The Three Pillars of Improving Critical Thinking
I wanted to begin this article by quoting a verse from the Qur’an that speaks on the importance of thinking, but I decided not to do so. I thought it might seem ironic to start an article about critical thinking with a religious quote. When I took a step back and saw the process of deciding whether I should start with a quote, it dawned on me that I was deeply involved in critical thinking. To elaborate more on what defines critical thinking to most academics, I would say that critical thinking has a deeper, more skeptical approach to the presented ideas. It concentrates more on the why’s, the how’s, and the but’s, with great emphasis on the originality and the bravery of the thinker. With what I hope is an accurate understanding of critical thinking, I believe that developing critical thinking skills heavily depends on mastering liberal arts, reading history’s most influential books, and building up a confident and courageous character.
Firstly, liberal arts have nothing to do with any current political orientations. It comes from the Latin: artes liberals, which refers to subjects or skills that are considered essential for a free person. Subjects such as literature, languages, philosophy, social studies, mathematics, and many others are the main focus of a liberal arts education. The relation between these subjects and critical thinking lies in the concept of liberating oneself. Thinking, in philosophical abstract texts, is always described as a “liberating action”, which means it aims to free oneself from the slavery of ignorance and oppression. Thus, to think critically, you ought to have the tools to break your mind chains’ by learning liberal arts. In her famous essay The Lost Tools of Learning, Dorothy Sayers argued that abandoning liberal arts based education is the primary reason behind impotent language, logical fallacies, and an arrogant attitude toward knowledge and art in modern times. Moreover, she brilliantly demonstrated how liberal arts are essential to form a critical mentality that can “encounter and deal with the formidable mass of undigested problems presented to it by the modern world. “ In addition to agreeing with her, I also find myself as living evidence to her hypothesis. Through many encounters I have found new meanings and ideas from texts I always thought that I had entirely absorbed and analyzed, due to their previous knowledge of history or grammar.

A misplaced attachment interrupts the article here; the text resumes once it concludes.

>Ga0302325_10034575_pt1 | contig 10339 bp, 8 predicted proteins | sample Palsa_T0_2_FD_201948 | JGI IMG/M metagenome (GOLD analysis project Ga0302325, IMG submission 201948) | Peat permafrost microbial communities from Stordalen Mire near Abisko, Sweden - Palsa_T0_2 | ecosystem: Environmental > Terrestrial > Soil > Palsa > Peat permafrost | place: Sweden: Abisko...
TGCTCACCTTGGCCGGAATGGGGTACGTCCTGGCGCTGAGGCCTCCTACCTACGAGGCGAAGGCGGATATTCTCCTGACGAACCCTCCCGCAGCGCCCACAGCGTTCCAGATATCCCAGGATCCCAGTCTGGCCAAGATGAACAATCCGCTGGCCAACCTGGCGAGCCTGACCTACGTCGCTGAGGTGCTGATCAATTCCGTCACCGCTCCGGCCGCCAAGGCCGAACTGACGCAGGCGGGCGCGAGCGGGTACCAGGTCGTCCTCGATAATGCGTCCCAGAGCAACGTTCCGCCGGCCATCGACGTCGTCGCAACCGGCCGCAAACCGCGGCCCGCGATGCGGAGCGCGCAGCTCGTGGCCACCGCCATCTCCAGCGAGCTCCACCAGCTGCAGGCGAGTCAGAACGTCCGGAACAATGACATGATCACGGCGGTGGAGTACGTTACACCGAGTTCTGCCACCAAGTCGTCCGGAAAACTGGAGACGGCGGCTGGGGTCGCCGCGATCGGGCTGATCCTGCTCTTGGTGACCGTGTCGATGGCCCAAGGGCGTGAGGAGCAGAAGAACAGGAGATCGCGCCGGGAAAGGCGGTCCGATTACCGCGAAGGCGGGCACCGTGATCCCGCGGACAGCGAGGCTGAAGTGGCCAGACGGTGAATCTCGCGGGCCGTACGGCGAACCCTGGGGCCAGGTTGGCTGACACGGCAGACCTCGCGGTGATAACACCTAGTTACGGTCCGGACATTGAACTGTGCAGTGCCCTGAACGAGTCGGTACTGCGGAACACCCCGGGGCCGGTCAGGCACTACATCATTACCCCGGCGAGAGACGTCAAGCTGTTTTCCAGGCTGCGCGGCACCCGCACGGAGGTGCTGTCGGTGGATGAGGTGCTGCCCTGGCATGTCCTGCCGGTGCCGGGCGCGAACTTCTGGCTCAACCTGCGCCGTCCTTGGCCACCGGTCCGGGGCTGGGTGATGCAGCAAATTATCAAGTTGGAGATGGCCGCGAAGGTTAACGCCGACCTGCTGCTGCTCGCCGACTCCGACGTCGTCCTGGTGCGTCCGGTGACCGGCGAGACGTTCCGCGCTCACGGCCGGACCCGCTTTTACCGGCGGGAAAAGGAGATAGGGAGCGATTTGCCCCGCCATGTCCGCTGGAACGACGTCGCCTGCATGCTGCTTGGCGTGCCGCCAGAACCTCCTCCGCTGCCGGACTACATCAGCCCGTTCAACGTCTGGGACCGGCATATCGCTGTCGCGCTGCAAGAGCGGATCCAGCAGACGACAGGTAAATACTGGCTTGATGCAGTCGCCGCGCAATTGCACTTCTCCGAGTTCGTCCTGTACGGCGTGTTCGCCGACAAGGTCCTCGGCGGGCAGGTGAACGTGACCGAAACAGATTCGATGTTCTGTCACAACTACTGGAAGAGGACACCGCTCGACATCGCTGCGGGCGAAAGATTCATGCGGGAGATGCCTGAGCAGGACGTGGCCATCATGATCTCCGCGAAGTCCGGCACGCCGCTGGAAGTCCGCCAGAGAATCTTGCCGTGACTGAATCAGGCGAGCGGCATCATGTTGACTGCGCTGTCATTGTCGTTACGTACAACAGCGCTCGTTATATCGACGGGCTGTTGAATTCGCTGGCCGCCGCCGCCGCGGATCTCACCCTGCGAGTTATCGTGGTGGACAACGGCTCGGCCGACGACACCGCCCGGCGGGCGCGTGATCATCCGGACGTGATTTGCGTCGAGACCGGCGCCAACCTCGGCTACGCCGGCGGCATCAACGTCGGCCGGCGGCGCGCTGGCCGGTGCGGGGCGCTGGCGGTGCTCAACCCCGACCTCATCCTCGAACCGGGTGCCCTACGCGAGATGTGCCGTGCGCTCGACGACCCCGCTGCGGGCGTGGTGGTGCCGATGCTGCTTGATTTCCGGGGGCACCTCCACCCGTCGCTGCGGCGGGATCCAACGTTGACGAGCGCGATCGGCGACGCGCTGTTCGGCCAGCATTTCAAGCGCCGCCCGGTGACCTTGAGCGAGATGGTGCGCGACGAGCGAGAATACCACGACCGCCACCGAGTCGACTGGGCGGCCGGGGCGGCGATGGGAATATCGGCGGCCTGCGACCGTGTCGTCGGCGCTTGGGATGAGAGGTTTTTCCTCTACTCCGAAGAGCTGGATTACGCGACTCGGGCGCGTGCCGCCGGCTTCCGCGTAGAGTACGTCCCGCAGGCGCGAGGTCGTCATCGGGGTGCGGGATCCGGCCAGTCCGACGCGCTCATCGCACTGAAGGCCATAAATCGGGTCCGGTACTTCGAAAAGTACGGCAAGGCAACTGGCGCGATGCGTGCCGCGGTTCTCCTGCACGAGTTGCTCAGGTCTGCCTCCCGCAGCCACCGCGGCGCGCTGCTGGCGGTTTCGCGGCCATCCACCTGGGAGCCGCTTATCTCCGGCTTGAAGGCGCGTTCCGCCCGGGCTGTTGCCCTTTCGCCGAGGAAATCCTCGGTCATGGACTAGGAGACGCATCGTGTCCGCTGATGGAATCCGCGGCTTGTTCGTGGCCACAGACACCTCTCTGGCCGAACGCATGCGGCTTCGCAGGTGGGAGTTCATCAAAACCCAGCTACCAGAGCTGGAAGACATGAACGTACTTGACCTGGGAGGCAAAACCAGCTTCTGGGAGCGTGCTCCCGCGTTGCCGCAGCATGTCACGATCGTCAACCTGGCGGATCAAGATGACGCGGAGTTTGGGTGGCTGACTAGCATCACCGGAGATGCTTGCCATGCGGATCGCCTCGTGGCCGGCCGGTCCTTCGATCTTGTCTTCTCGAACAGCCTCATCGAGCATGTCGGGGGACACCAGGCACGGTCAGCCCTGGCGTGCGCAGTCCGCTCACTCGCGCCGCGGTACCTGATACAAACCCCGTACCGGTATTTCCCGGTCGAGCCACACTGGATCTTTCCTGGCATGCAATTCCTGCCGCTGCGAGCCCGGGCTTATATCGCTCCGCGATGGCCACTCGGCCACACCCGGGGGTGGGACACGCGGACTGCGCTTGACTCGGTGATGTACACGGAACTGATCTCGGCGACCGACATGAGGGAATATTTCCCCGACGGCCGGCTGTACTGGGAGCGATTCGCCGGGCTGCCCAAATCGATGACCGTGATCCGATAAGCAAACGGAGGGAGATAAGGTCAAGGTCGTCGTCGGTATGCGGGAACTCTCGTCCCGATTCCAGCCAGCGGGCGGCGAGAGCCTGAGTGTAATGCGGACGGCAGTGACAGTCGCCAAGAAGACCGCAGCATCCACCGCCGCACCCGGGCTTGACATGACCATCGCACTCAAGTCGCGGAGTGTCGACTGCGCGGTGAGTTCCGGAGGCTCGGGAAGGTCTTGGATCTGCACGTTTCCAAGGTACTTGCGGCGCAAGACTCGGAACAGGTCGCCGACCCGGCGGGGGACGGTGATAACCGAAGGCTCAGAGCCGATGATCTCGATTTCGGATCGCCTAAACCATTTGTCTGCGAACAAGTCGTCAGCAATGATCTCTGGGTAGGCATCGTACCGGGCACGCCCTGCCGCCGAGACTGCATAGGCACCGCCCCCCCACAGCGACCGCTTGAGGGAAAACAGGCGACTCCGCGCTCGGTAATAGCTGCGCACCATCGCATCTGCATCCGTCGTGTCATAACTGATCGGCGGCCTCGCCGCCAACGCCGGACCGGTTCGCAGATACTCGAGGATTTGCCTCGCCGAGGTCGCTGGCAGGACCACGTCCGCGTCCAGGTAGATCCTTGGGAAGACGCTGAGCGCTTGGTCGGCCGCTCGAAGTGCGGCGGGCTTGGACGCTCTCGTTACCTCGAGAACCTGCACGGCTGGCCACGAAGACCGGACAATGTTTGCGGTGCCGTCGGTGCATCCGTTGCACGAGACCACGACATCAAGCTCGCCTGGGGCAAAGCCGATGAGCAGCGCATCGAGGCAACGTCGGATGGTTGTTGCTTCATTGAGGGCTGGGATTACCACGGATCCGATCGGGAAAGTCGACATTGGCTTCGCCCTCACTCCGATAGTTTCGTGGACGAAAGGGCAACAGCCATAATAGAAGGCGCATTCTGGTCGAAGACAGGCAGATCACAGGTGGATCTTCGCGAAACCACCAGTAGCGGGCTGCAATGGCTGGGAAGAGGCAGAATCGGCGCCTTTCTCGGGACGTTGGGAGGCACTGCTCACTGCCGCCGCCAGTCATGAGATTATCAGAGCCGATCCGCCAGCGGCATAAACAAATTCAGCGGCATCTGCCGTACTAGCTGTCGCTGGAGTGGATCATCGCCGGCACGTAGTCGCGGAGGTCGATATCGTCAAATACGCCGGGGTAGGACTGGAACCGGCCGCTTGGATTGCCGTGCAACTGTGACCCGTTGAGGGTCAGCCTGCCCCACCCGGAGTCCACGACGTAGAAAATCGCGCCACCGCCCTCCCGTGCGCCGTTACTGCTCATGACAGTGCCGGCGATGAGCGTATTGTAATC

Secondly, in order to develop your critical thinking skills you need to constantly exercise your mind by reading well-thought out texts. Books that feature many complex meanings in abstract short statements, like Aristotle’s or Machiavelli’s works, are perfect for practicing what is beyond printed letters. Constantly reading essayists and poets like Virginia Woolf, Walt Whitman, and Maya Angelou will help craft the mentality of one to be more vivid and insightful. The Great Books of the Western World is a great set of books to help you following this approach. As the title reveals, this set of books are the great production of Western ideas and philosophies that shaped the world as we see it today. These books have the depth and the subtle demonstration of how ideas are formed and connected. In addition to that, it gives the reader first-hand contact with the ideas from its original source and mostly with the same form that these ideas were expressed originally.
Lastly, developing critical thinking skills builds up a confident and courageous character. This character does not fear to doubt, to inspect, and argue against all ideas, specially what it had been taught and believed. Mohammed al-Ghazali, a great Islamic scholar, stated: “Opinions are like water. It never goes from down to up!” Thus, critical thinking needs a confident personality that believes that his or her opinions are worthy of being heard, and their doubts are worthy of being addressed. A personality that challenges the authority of the author, and dares to ask and argue fiercely. Many people who believe that they do not have the ability to think critically are a result of an environment that debilitated their self-confidence. Therefore, focusing on building self-confidence can advance the critical thinking skills because without intention and motivation, critical thinking cannot be initiated in the first place.
Knowledge and thinking are a lifelong journey. Only fools claim they have mastered “The Art of Thinking”. Knowledge, as life, is an ocean without a shore. And what every great thinker preached was to have the tools to detect good from evil and truth from lies. To have a compass to guide you when you are lost, and that is what critical thinking is all about.